An Evaluation Of A Stem Magnet Program That Utilizes Project-Based Learning To Improve Student Achievement


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An Evaluation Of A Stem Magnet Program That Utilizes Project-Based Learning To Improve Student Achievement is a well-researched Education Thesis/Dissertation topic, it is to be used as a guide or framework for your Academic Research.


This program evaluation analyzes three areas of a secondary level STEM Magnet program that implements Project-Based Learning (PBL) of Engineering, Biomedical Science, and Game Design and the relationship to student achievement.

My program analysis examines multiple stakeholders’ perceptions of the efficacy of STEM-PBL curricula implemented with a cross-curricular framework integrating multiple content standards to solve real-world issues. Through the curricula, students develop the 21st-century skill set of communication, collaboration, critical thinking, and problem-solving.

The findings indicate STEM teachers maximize curriculum with relevant hands-on activities enhancing student collaboration and industry certifications. Additional findings indicated a lack of planning time for cross-curricular collaboration between content areas, appropriate state and national prioritization of Science STEM-PBL lessons, and a lack of district funding.


The focus of my program evaluation is the exploration of project-based learning in a Science, Technology, Engineering, and Mathematics (STEM) high school as it relates to improving student achievement. The school identified for the study originally opened in 1934 serving only the African American population and was then re-established in 2002 as a pre-collegiate STEM Magnet High School.

The Avatar Technological High School’s (pseudonym) mission communicates that the school community focuses combined efforts on teaching students to be life-long learners by excelling academically, becoming technologically competent, demonstrating ethical values, and taking their place as competitive members of a global community.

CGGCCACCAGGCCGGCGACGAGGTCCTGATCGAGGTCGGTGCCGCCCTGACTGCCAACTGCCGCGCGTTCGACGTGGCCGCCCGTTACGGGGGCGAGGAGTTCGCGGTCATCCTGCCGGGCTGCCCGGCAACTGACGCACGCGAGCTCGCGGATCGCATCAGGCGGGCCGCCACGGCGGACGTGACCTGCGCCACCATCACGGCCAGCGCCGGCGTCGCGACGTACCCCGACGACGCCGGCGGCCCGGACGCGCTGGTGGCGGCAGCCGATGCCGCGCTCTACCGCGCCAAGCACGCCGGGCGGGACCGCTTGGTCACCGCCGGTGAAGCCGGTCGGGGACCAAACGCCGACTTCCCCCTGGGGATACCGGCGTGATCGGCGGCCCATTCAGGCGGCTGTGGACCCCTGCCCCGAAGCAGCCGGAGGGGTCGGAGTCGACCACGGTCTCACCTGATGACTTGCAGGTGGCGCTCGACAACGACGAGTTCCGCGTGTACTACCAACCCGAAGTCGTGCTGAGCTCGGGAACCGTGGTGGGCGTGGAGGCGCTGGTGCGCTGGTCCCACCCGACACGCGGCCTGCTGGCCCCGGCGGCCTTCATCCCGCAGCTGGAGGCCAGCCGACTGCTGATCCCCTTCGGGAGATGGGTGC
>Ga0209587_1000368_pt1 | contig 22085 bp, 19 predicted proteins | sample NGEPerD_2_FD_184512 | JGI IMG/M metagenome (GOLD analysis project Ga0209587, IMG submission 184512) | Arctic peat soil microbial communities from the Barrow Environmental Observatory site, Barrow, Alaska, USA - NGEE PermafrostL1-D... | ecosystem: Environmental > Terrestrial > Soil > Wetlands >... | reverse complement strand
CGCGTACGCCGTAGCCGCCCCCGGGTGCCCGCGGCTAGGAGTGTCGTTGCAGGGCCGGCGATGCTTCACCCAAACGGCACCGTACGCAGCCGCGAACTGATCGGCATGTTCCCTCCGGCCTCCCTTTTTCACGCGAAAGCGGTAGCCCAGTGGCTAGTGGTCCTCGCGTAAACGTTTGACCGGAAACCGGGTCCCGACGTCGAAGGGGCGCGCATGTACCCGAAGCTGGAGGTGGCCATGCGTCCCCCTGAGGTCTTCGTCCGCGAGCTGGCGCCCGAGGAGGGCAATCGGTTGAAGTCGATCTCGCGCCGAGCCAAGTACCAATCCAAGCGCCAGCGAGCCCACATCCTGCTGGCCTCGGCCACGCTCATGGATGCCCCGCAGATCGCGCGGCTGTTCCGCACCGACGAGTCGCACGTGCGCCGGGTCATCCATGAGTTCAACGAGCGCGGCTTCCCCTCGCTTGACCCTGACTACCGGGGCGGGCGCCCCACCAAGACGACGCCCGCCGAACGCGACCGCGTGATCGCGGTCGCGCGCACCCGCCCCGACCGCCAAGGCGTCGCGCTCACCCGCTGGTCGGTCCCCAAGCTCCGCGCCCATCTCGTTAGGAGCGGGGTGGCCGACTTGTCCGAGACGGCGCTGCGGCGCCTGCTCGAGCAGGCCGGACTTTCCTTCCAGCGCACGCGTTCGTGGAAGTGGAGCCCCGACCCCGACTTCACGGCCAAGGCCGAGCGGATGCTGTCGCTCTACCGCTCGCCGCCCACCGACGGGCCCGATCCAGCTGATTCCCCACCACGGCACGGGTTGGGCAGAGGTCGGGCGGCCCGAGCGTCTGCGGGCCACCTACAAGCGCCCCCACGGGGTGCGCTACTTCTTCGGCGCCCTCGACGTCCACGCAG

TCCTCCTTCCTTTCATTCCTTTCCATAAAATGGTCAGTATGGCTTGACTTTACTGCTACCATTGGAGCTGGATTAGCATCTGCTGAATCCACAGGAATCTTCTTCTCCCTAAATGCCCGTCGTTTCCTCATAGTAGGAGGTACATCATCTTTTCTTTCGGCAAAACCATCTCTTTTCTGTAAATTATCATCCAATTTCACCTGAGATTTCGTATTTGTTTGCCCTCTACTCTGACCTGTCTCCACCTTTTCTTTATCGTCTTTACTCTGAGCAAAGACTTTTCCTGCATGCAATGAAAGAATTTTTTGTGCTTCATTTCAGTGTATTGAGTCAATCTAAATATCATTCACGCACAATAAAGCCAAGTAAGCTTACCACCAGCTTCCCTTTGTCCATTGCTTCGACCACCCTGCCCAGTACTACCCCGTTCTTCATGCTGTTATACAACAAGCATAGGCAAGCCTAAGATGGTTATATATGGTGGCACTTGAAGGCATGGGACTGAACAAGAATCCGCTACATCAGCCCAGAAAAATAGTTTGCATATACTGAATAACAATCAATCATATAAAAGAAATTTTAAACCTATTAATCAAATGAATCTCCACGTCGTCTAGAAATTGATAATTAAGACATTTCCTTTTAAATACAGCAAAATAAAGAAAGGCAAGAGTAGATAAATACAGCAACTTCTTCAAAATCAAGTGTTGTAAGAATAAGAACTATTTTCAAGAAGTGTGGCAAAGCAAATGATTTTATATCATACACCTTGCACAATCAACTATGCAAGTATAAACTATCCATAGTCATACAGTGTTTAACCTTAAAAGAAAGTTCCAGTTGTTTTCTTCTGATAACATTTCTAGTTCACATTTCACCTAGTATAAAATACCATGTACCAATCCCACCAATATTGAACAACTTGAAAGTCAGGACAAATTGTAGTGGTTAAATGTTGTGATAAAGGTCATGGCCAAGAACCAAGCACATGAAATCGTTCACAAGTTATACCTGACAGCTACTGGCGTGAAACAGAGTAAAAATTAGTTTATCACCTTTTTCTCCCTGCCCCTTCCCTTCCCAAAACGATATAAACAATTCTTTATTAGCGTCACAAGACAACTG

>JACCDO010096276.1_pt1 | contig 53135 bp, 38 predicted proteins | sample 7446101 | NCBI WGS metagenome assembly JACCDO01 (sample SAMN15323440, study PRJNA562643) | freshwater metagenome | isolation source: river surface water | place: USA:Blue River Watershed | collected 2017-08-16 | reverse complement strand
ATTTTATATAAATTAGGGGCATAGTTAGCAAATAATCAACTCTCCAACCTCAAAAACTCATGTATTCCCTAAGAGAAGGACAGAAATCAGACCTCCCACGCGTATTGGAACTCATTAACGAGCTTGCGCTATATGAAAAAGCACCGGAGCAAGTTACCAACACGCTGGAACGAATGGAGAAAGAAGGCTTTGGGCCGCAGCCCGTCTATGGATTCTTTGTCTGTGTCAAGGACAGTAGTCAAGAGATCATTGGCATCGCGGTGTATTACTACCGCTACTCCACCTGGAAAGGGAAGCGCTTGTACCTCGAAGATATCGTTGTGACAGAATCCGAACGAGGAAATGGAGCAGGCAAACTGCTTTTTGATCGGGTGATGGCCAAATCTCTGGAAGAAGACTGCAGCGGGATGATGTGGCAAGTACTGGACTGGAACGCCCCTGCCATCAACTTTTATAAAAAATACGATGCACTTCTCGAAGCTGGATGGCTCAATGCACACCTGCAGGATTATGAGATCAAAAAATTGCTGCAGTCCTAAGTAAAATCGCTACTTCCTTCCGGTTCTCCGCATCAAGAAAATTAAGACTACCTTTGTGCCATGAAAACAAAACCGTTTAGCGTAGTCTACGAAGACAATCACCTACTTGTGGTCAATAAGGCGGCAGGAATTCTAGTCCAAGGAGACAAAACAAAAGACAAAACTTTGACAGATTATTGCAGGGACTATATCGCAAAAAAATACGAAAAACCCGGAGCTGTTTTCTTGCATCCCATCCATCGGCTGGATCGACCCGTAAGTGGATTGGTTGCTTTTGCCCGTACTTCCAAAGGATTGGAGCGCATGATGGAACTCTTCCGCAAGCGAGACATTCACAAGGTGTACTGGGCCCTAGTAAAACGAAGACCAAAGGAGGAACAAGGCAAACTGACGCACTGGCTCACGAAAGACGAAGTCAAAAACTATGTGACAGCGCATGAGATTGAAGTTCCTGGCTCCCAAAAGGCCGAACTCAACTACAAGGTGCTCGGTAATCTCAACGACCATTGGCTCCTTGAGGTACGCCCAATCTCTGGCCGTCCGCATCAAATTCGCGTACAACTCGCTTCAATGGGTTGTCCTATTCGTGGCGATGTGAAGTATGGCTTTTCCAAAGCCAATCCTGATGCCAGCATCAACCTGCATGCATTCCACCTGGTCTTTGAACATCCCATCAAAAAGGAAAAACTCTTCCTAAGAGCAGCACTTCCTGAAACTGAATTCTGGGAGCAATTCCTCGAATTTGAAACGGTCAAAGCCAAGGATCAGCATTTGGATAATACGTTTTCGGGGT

The Stem programs offered at the school include Engineering, Bio-Medical/Biotechnology Science, Computer Game Design, and Computer Systems Engineering. Two of the programs mentioned, Engineering and Biomedical Science, are aligned with national Project Lead the Way curricula, while the other two program academies, Computer Game Design and Computer Systems Engineering, are aligned with the Florida Department of Education curricula frameworks.

All four programs integrate technology and employ hands-on experience
combined with project-based learning. In addition, the programs each integrate application-based learning and select students on set criteria that equates to an index score. The index score calculation is based on a combined criterion of 7th grade and the first quarter of 8th-grade achievement scores, combined with test scores on the FSA.

At the time of the study, the total population of the school was comprised of approximately 43% Magnet and 57% Traditional (community) students that are zoned for the school based on their address. The program was marketed district-wide and cycles through three application periods in November, April, and June.

The STEM high school at the time of the study had a total enrollment of
approximately over 1500, with a breakdown of student demographics comprised of Asian 7%, Black 52%, Hispanic 18%, White 19%, and Indian/Multi-Racial 4%, with a free and reduced lunch population of 63%.

The traditional population consisted of students from predominantly low socio-economic status with approximately 80% possessing low reading and math ability of a level one or two. The high school has a rich African-American heritage as a school established originally within a predominantly African-American neighborhood community.

Historically, the STEM program at Avatar Technological High School began with low enrollment and has grown through the years since its inception. Throughout my analysis, I investigate teacher perspectives through means of a survey on project-based learning within a STEM curriculum, examining the components that are needed to improve student achievement.

I probe and drill down into the components of project-based learning and any possible connection to problem-solving ability, critical thinking, motivation, and interest level as a way to improve student achievement. The Magnet programs examined in this study consist of 210 students in engineering totaling 12.9%, 173 students in Biomedical/Biotechnology Science totaling 10.6%, and 153 students in Computer Game Design totaling 9.4 %.